In Now Playing PC Gamer writers talk about the game currently dominating their spare time. Today, Sam kicks zombies forever in Resident Evil 6.
Floppy-haired ’90s washout Leon is targeted by a sniper on a creaky old bridge somewhere in Eastern Europe. He’s a ten-second sprint away from the gunman but walled-in by a mob of zombies in casualwear, the sort of clothing you can get away with if you’re out shopping but is plainly unacceptable if you’re eating at a restaurant. I headshot one of the goons, then perform a sweeping QTE kick that takes a couple of heads off and clears the mob out the way. I dive roll through the laser sight so the first shot misses, sprint along the bridge into a diving skid before arriving on a knee slide and shotgunning the sniper in the face from a low angle for an instant kill.
This is Resident Evil 6, and that focus on ludicrously colourful action is just one reason the majority of older fans hate this modern entry. I enjoyed Resi back when it was a hard-to-control, genuinely frightening adventure with more puzzles than action, but I have as much affection for the last three mainline entries. There’s sophistication buried in Resi 6’s bloated 30-hour wodge of noisy campaign.
That’s where Mercenaries, Resi’s longrunning horde mode, comes in. Tackle the campaign’s versatile movement, headshot QTEs and wide radius melee attacks in seven-minute bursts against 150 enemies in tailor-made combat arenas, and suddenly the language of this critically savaged game starts to make sense. I’m not sure if Resi 6 Mercenaries is actually good or not, but I seem to have played 20 hours in about two weeks, and the cycle of headshots, melee attacks and choice of movement abilities has seen me shun an array of new releases in favour of watching Chris Redfield pick up a zombie by the crotch and head, before lobbing it into three others and making skulls shatter in tandem.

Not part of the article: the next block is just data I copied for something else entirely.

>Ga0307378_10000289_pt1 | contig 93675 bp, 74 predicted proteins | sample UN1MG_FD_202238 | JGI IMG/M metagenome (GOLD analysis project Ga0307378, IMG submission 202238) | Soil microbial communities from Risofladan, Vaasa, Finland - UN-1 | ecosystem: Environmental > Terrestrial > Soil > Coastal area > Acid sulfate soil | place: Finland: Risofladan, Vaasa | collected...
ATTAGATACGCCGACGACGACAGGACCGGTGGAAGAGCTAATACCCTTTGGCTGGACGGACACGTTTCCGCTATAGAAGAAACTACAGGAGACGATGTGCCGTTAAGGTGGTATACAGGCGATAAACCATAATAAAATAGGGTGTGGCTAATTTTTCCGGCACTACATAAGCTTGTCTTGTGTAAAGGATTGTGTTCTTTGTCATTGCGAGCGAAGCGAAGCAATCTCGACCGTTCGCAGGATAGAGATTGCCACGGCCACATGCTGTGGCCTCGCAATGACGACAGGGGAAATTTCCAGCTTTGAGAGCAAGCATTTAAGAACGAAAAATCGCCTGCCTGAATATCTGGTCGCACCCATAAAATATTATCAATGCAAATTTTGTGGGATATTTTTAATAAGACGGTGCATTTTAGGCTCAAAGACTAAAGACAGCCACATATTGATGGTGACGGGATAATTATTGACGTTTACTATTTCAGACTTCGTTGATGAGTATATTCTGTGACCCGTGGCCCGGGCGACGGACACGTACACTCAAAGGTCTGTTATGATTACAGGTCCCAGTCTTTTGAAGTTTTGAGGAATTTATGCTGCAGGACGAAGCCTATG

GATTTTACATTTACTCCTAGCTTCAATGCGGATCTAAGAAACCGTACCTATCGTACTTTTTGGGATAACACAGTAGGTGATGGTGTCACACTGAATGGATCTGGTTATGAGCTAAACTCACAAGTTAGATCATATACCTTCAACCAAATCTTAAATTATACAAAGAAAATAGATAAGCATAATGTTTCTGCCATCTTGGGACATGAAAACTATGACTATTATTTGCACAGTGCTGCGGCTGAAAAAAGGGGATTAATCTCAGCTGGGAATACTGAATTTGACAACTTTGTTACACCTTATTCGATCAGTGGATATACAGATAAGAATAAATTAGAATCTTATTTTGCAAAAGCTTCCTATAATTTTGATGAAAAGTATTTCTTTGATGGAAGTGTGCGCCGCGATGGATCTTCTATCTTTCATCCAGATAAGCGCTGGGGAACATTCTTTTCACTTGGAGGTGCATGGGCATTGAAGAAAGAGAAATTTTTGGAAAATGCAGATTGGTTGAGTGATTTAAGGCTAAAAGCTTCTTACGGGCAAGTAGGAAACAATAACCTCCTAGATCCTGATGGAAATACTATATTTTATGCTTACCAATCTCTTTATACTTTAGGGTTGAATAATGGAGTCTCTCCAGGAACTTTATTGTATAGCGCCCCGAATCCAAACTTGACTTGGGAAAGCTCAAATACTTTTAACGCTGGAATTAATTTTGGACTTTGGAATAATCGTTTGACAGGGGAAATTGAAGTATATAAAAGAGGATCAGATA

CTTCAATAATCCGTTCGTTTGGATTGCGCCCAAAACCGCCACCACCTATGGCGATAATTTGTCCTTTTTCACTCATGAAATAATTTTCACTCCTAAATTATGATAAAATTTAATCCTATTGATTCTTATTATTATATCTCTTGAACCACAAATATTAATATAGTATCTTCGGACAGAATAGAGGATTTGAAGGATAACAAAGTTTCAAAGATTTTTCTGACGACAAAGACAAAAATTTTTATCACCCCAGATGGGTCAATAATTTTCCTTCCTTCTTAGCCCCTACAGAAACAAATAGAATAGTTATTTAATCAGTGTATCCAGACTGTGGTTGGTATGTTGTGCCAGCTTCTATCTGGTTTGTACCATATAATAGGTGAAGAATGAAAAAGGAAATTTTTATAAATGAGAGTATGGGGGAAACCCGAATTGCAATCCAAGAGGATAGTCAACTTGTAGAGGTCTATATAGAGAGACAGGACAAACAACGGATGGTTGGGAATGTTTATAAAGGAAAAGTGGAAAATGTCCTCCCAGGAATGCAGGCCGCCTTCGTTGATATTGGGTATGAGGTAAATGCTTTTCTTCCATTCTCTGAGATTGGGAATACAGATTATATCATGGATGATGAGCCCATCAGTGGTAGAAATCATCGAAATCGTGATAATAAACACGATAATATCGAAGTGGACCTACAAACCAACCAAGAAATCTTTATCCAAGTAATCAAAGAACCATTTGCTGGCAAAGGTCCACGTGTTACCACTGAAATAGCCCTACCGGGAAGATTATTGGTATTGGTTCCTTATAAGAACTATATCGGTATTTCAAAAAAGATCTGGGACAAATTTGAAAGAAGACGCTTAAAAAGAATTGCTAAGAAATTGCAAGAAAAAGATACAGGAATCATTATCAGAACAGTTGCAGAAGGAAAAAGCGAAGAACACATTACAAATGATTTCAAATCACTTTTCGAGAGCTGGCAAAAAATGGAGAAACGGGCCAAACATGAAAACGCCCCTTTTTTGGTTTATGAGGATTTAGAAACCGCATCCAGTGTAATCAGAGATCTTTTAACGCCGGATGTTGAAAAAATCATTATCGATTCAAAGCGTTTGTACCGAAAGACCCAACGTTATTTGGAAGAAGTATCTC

Each level is intricately laid out, and depending on how well you’re able to control the crowds with shotguns, grenades and timed explosives, the dynamic of the battlefield can change instantly. In the brilliant Sea Fortress, I find myself surrounded by snipers on vantage points while sprinting around a huge naval deck. With three laser sights on me, I hit both triggers to perform a jumping dive backwards, avoiding the gunfire in style. On the ground, I switch to magnum and perform precision one-hit kills on every one of my assailants while rolling out the way out of danger, before getting to my feet and finding cover. If only the game actually explained that you can perform such a wide range of cool manoeuvres and on-the-fly counterattacks.
Just as Mercs was getting a bit easy, I selected the PC-exclusive Mercenaries: No Mercy mode instead, which doubles the number of enemies on-screen while also chucking in the cast of Left 4 Dead 2 for some dodgy promotional reason. With 300 enemies to fend off in total, it’s nearly impossible to move if you back yourself into a room while looking for health items. But god damn it, performing a QTE spinning kick attack and taking off four heads at once feels spectacular. There’s something in the design and violent energy of Resi 6’s combat that I believe is worth championing, even if it makes me sound like a buffoon who’s lost all sense of what counts as not shit.
What if there was a third-person shooter that didn’t feel tired and derivative, but the campaign was too frequently terrible for you to actually notice? That’s how I feel about Resident Evil 6. Am I mad, to enjoy a game that everyone I’ve ever known, without exception, considers the worst in the series? Yes, is the answer. Join me.